Classic cars: The best investment?

February 6, 2015 | By | In Buying Guides, Video

Classic cars may appear as a decadent indulgence for those with money sprouting out of their ears, but they could just be one of the best investments you could make too.

With faith in stocks and shares plummeting, ‘tangible assets’ like classic cars are where those with money to invest can see real returns. And don’t think that at most you might make £50 here or £100 there on a classic car. Prices of bona fide thoroughbreds like Ferraris and Aston Martins are rising at an unprecedented rate, while even sub-£5,000 machines like old MGs could sell for exactly the same price that you paid for them a few years down the line.

Values for good condition old cars are growing above those of fine art, wine, equities and even London property. The prices of high-end Ferraris rocketed by 55 per cent in 2013 alone, while the classic car market has mushroomed by 257 per cent since 2005, according to banking service Coutts.

We’ve spoken to classic car expert and ex-Top Gear presenter Quentin Willson to find out just why classic cars could not only prove cheap to run, but could even give you change when you come to sell them on, a few years later. “What’s happened with the market is that tangible assets have taken over from non-tangible assets, your stocks and shares, banks, and so on have had such a torrid time recently that people with money to invest have gone into either property or cars – classic cars.”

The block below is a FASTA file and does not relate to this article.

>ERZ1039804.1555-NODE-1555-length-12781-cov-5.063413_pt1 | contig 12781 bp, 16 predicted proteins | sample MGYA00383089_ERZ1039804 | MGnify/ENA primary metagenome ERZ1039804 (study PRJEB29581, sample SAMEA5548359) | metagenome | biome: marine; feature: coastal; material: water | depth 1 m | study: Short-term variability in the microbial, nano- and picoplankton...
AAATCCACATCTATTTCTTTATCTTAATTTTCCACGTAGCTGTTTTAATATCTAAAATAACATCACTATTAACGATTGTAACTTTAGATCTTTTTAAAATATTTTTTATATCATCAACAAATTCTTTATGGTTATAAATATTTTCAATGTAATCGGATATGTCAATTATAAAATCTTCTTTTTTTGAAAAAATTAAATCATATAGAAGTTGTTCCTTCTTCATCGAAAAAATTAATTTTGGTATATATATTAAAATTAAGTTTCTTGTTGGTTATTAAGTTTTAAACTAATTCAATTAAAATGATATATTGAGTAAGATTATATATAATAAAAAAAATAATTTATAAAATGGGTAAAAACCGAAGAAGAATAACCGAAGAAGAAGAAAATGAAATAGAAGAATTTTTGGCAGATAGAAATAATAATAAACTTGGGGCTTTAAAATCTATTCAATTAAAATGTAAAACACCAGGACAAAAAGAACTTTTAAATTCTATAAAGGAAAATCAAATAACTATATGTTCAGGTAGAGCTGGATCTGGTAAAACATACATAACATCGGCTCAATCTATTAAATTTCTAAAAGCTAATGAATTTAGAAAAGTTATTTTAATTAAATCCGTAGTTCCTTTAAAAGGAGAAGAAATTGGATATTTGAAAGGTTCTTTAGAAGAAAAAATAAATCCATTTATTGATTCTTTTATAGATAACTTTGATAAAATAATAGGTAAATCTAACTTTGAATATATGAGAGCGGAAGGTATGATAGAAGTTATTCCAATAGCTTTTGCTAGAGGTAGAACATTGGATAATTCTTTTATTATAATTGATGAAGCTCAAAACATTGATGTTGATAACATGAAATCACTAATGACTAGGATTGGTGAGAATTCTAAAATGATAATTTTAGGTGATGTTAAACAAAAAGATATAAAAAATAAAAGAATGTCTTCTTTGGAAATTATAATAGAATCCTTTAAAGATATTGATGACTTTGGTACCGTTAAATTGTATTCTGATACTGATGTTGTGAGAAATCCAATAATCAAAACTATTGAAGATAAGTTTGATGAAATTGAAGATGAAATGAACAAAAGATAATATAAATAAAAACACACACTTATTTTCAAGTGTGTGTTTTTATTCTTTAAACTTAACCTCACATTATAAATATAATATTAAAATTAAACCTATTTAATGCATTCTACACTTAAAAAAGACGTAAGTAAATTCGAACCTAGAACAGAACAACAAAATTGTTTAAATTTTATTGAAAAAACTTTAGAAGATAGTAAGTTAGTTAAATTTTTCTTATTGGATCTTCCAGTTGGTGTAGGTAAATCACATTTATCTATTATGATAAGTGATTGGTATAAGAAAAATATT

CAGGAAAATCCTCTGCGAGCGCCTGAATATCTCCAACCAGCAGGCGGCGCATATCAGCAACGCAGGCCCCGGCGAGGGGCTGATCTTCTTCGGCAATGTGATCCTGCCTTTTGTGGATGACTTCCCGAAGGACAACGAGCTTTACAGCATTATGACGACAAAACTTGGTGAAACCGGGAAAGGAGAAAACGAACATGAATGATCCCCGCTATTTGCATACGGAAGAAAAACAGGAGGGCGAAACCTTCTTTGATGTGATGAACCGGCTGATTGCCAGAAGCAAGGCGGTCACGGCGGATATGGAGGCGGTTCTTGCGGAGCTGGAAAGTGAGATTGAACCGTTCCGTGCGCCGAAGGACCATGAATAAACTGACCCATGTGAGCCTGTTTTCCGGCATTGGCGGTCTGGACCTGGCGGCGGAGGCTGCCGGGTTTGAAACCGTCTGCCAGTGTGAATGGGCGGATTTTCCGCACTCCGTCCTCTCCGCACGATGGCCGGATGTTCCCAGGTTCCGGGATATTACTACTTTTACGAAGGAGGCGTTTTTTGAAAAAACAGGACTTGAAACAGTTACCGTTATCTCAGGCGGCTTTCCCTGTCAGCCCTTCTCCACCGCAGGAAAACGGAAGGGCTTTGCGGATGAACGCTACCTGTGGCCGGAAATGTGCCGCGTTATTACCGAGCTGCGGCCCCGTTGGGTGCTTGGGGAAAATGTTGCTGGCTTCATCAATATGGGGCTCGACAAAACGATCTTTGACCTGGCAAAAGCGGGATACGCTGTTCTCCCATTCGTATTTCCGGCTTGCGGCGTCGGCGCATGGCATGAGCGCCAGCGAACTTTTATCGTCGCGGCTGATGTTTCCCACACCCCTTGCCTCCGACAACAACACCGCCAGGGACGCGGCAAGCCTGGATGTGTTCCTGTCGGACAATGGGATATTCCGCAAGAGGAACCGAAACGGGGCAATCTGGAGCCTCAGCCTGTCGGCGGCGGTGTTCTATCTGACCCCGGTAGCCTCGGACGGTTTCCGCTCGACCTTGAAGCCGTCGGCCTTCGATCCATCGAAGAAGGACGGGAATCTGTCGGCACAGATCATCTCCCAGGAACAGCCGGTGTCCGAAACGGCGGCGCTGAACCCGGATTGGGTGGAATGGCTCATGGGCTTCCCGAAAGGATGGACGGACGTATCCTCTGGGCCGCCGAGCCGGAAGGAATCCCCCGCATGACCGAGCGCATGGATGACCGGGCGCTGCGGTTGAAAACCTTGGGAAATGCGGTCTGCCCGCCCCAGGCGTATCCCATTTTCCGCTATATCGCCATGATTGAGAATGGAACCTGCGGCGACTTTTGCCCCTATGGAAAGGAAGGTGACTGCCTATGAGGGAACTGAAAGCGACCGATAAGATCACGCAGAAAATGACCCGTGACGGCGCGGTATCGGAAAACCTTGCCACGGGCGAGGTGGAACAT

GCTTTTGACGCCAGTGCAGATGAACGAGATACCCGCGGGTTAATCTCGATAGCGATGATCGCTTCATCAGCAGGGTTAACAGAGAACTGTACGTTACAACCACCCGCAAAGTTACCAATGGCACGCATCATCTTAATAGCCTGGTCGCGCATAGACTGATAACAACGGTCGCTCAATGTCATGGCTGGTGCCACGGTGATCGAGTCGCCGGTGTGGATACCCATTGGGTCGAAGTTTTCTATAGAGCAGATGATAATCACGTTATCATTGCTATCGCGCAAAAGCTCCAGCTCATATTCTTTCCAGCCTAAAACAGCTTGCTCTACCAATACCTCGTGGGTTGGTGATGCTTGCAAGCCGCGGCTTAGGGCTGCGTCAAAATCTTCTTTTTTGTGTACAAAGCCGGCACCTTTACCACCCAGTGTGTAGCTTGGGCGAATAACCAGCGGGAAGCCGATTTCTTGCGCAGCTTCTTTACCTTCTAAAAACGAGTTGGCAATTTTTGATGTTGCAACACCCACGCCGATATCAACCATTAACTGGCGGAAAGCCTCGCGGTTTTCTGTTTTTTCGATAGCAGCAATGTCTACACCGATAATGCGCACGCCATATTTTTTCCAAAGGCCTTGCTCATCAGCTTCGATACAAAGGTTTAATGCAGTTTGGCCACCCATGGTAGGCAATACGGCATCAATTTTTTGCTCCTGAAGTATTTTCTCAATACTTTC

It is possible to drive one of these cars, really quite cheaply compared to a normal car, because they’re simple to fix, easy to insure, you don’t pay road tax, and if it goes wrong, you can usually fix it yourself.

The story with classic vehicles gets even better for those with money to spend, Willson states, as owners aren’t subject to capital gains tax on on increases in value, when they come to sell on their cars. And prices are likely to keep going up for now, he adds: “I don’t think we’re anywhere close to the ceiling on some of these cars”.

Don’t think that owning a classic means you have to garage it and never drive it, either. If you understand basic mechanics, or have a good relationship with a mechanic you trust, parts and maintenance bills could be low too. “If you take an MGB that you could buy for £3,500 or less, you’ve got free road tax, classic car insurance, which is around £100 a year – okay it might not be the most economical but spares for MGBs are cheaper than those for modern cars.”

He adds: “It is possible to drive one of these cars, really quite cheaply compared to a normal car, because they’re simple to fix, easy to insure, you don’t pay road tax, and if it goes wrong, you can usually fix it yourself.”

Not convinced? Take a look at some of the affordable classics that could be yours for well under £10,000 on Motors.co.uk, from the MGB GT, Ford Capri, Jaguar XJ6 to a number of Triumphs from the 1970s, for instance.

Quentin Willson is co-presenting a new big budget production, The Classic Car Show, which launched yesterday and will run every Thursday at 7pm on Channel 5. Get a feel for the show in the clip above.

Picture: The Classic Car Show

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